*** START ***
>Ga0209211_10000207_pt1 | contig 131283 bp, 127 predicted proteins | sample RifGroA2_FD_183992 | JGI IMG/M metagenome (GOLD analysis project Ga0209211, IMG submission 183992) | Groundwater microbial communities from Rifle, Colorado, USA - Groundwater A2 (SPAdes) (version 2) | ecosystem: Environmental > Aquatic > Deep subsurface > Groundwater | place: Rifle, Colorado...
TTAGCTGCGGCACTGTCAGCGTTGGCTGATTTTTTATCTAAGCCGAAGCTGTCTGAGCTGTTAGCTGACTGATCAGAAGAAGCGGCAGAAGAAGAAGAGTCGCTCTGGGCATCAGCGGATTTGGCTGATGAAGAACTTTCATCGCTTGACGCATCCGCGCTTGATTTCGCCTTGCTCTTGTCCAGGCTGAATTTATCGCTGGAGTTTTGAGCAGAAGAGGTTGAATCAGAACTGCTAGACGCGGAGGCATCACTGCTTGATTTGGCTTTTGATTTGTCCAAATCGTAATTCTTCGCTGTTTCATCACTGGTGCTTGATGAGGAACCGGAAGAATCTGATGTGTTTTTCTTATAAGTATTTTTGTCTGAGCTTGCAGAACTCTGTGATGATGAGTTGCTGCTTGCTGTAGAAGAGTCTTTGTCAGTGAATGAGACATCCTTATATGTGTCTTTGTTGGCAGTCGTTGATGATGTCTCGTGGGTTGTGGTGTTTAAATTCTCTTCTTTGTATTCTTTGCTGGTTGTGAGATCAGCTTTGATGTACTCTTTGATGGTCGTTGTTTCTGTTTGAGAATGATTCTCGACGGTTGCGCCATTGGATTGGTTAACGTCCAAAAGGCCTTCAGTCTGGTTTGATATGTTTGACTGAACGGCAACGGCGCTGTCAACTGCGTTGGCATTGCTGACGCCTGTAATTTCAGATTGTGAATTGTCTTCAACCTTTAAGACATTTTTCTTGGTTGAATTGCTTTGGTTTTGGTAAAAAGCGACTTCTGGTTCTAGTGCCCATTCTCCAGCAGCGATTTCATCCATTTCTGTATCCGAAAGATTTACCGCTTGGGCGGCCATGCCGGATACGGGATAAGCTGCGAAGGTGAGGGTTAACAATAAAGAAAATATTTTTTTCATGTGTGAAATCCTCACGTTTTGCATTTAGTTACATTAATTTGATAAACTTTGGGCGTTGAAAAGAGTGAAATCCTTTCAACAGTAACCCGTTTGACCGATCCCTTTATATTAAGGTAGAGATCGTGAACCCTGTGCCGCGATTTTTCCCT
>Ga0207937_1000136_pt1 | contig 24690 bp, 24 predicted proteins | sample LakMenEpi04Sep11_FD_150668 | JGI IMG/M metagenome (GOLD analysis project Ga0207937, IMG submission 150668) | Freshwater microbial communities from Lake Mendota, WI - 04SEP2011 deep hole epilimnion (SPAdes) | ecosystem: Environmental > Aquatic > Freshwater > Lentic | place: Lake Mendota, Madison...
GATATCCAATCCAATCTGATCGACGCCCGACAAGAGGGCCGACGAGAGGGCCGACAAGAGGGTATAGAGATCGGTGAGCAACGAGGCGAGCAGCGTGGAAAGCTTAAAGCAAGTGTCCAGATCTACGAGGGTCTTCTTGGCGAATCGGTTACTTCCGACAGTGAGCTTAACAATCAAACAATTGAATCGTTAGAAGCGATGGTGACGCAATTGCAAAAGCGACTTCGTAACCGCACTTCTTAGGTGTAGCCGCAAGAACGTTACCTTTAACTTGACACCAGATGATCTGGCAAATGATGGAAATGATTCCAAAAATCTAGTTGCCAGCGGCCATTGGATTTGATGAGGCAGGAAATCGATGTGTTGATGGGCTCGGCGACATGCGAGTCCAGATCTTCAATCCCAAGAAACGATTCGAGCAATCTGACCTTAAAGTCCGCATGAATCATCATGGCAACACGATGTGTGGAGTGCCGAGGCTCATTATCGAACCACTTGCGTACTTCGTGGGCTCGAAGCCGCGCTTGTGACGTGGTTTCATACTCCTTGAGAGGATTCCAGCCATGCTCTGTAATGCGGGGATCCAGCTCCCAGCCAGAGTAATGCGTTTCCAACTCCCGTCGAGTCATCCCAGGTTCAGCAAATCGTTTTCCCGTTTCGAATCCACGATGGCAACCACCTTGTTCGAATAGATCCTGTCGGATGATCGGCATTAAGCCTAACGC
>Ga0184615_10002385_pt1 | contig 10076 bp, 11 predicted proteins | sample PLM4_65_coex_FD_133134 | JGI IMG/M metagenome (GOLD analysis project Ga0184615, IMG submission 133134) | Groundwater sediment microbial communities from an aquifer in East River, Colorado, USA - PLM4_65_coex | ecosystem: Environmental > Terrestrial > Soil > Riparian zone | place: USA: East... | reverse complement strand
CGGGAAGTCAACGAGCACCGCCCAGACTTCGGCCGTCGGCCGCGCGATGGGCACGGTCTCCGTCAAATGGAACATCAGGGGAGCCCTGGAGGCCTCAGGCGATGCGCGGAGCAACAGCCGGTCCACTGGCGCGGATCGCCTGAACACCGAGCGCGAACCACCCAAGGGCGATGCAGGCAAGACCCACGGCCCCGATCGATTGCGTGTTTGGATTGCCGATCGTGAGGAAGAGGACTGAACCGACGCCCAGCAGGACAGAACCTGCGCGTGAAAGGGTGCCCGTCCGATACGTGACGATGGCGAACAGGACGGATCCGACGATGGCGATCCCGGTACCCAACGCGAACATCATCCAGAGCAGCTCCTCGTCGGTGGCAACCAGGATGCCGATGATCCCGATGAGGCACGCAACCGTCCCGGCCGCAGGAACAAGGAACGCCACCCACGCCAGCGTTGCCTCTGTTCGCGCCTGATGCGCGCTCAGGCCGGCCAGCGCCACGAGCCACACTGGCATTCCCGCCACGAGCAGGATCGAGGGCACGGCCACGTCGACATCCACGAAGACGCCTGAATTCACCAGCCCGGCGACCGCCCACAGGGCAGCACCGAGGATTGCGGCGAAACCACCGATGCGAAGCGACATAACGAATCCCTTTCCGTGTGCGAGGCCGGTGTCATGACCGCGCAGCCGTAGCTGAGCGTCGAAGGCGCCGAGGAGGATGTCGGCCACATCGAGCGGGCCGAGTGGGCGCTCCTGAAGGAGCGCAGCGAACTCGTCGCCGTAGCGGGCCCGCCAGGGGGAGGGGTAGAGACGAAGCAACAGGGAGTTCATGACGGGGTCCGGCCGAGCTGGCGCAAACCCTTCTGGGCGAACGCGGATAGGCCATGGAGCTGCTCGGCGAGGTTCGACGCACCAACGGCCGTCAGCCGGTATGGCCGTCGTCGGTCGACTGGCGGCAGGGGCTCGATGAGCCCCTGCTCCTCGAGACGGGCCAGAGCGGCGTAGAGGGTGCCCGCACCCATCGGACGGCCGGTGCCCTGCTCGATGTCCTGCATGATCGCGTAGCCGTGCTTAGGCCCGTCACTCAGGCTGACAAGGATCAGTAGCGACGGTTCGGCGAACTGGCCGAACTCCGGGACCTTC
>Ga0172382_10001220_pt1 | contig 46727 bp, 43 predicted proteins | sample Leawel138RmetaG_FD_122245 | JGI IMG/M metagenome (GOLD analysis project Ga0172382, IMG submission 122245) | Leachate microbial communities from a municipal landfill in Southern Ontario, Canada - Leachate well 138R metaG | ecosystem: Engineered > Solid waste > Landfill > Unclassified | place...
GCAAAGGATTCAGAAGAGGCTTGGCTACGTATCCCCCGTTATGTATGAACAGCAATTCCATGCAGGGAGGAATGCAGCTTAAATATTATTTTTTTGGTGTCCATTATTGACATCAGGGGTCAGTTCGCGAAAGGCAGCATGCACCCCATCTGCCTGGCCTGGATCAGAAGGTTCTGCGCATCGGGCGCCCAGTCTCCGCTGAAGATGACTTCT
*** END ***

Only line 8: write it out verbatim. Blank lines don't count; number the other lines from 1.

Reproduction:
GCAAAGGATTCAGAAGAGGCTTGGCTACGTATCCCCCGTTATGTATGAACAGCAATTCCATGCAGGGAGGAATGCAGCTTAAATATTATTTTTTTGGTGTCCATTATTGACATCAGGGGTCAGTTCGCGAAAGGCAGCATGCACCCCATCTGCCTGGCCTGGATCAGAAGGTTCTGCGCATCGGGCGCCCAGTCTCCGCTGAAGATGACTTCT